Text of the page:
“Torah Time Travel” Takes Off
Carl Shuman '78 is creating fun, new ways for children to learn the stories of the Torah through his series, Torah Time Travel.
By Anne Stein
As a father and grandfather, a leader at his Harrisburg, Pa., synagogue, and the great-grandson of a rabbi, Carl Shuman ’78, always enjoyed reading Jewish children’s books to his kids. But along with the good ones, he says, “a lot of them were dry and humorless.”
So, on the cusp of retirement in 2019 from a legal career that began after graduating from Georgetown Law School in 1982, Shuman started writing his own children’s books. The Haverford English major had penned two adult novels in the past, but didn’t get any interest from agents. His kid books are another story.
There are two in the Torah Time Travel series, with a third scheduled for publication in 2024—and he’s working on a fourth. Published by Behrman House/Apples & Honey Press, the books were crafted to appeal to “children and families who are observant and non-observant,” Shuman explains, “and they’re laced with humor because I figured that was the best way to reach readers.” Coincidentally, David Behrman ’77 co-owns Behrman House with Vicki Weber BMC ’79, although Shuman didn’t know that until after they purchased his initial draft.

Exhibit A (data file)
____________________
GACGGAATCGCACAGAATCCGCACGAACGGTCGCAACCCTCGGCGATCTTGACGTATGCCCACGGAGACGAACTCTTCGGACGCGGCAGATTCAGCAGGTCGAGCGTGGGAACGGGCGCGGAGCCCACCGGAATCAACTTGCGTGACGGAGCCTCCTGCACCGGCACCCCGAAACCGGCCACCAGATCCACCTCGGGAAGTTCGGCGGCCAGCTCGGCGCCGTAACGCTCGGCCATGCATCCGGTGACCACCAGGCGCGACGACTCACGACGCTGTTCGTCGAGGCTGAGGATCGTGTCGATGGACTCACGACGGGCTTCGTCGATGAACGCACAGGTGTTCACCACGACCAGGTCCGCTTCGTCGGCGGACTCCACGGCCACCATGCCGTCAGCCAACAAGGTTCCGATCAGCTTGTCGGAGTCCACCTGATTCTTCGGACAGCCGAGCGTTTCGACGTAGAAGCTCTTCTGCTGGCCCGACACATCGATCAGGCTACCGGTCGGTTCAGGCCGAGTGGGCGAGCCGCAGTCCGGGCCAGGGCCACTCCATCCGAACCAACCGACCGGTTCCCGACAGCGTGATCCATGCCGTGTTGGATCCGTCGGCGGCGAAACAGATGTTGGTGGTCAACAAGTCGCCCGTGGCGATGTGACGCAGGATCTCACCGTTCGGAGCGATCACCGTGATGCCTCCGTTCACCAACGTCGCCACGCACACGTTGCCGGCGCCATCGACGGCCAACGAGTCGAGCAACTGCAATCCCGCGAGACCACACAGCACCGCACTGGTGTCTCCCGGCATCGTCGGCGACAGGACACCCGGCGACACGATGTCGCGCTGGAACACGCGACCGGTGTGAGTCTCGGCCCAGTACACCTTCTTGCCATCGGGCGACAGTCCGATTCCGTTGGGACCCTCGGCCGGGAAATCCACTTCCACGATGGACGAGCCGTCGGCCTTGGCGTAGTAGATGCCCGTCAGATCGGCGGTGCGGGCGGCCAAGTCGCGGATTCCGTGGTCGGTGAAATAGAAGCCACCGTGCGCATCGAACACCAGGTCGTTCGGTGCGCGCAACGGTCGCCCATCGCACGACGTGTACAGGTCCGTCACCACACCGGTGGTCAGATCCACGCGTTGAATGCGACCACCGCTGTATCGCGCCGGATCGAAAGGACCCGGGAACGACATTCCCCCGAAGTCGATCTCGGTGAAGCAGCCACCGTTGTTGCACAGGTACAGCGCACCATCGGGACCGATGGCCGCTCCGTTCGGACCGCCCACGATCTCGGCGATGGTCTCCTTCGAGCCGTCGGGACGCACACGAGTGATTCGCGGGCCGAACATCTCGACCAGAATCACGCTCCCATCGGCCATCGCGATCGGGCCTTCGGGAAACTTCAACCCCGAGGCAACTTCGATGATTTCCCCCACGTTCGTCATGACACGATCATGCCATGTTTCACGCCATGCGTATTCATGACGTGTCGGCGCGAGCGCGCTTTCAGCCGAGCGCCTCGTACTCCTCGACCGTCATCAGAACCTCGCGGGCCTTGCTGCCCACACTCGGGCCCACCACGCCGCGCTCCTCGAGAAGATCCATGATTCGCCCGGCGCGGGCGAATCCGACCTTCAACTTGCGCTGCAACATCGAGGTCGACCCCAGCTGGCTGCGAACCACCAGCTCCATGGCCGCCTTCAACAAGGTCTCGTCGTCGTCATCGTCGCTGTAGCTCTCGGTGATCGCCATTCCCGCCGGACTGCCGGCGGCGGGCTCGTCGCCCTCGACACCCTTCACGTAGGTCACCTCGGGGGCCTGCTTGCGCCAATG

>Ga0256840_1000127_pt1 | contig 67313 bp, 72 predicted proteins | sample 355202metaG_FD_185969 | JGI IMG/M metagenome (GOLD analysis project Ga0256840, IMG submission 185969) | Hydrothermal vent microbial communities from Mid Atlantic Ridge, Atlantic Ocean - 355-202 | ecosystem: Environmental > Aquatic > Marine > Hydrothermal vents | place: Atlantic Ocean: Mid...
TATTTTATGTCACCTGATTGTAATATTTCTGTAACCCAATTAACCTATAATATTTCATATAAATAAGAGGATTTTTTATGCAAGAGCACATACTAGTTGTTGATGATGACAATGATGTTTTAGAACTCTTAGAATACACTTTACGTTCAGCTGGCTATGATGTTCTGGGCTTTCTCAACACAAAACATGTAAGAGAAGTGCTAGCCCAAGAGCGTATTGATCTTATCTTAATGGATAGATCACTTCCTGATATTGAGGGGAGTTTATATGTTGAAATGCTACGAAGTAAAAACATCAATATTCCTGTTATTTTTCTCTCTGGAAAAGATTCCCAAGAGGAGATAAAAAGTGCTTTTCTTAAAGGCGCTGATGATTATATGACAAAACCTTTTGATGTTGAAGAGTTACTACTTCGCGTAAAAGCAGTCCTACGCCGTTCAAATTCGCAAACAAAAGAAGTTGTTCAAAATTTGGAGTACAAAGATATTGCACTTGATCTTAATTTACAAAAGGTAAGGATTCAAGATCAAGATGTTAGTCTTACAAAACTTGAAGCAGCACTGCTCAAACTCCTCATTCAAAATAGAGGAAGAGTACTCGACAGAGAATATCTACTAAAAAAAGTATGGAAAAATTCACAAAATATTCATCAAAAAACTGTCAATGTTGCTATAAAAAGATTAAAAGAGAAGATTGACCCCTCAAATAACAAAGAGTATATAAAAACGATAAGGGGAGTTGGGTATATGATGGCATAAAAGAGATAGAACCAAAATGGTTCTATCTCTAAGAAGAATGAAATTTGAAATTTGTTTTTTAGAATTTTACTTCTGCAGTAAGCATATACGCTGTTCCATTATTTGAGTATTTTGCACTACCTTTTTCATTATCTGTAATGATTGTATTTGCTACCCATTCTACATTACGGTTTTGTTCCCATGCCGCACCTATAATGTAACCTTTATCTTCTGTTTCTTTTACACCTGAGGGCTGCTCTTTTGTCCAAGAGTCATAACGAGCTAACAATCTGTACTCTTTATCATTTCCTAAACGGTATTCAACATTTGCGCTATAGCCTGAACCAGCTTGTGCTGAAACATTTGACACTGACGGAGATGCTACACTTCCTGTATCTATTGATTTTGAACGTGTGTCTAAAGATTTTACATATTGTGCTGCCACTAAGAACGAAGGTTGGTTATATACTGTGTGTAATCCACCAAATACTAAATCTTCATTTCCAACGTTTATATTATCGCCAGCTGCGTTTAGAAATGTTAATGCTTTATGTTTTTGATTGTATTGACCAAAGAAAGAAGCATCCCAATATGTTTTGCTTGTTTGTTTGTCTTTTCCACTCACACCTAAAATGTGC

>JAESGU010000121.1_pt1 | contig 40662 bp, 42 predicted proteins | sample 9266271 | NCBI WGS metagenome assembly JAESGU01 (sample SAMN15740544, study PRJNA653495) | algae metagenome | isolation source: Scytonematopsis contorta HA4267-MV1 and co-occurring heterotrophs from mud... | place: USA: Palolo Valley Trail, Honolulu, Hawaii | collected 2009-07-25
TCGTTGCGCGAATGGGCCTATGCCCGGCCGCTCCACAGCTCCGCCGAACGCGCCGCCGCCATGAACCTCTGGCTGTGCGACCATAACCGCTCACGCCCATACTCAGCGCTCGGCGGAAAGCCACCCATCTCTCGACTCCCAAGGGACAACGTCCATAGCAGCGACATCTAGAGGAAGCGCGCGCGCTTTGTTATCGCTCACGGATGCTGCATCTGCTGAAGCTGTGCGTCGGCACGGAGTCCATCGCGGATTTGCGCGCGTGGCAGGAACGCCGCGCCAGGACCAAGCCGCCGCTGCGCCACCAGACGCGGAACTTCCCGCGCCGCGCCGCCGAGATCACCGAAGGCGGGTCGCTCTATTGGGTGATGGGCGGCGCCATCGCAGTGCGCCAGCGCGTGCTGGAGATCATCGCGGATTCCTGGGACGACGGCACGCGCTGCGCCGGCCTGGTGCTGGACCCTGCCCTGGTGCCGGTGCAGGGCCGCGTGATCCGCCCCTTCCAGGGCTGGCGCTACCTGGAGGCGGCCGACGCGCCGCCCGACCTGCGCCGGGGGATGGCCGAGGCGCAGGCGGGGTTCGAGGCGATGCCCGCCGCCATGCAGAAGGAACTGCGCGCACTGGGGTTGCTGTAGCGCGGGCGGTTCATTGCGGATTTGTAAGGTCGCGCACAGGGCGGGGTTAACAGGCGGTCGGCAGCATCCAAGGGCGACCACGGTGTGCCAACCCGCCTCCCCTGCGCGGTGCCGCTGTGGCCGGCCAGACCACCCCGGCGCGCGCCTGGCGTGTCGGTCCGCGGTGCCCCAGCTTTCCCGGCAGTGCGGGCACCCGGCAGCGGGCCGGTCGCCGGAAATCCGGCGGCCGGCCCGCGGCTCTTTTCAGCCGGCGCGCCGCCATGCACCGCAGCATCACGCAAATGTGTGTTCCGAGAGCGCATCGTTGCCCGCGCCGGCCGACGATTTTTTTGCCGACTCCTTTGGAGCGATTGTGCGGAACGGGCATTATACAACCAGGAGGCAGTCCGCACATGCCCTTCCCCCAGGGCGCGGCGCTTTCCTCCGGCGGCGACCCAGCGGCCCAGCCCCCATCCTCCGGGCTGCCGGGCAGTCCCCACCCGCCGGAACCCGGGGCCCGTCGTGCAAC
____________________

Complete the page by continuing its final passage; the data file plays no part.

His two books, Max Builds a Time Machine and Max and Emma Cross the Red Sea, were released in March. “Each book is designed to focus on a particular value but in a humorous way,” Shuman says. “My characters journey to the past to resolve a dilemma or conflict. They’re stories about our biblical ancestors and Jewish values.”
In the first book, for example, Max doesn’t have many friends and initially isn’t kind to the quirky Emma. He goes back in time to observe three angels who visit Abraham and Sarah, and learns about being kind to the stranger. He brings the lesson back to the present and befriends Emma. In the second book, Max learns the values of courage and persistence after going back in time and hearing Moses stutter.
The books are chapter books, about 48 pages with illustrations, aimed at 7- to 8-year-olds. The Harold Grinspoon Foundation’s PJ Library, which distributes Jewish books to kids, is sending 20,000 copies to the 7-year-olds on its list.
“I do a lot of research, studying rabbinic explanations that often conflict with one another,” Shuman says. The books honor his great-grandfather and were also inspired by the late Dr. Sam Lachs, a rabbi who was head of Bryn Mawr’s History of Religion Department Shuman took several classes with Lachs, and says that he “helped kindle my intellectual curiosity and cement my identity as a practicing Jew.”
Shuman, who also paints and gardens, calls the writing experience joyful.
“My editors think the books will be around for a long time, so it’s lovely to reach children and to have a legacy. Being a lawyer was gratifying, but this reaches a different level. I don’t think I could ask for more.”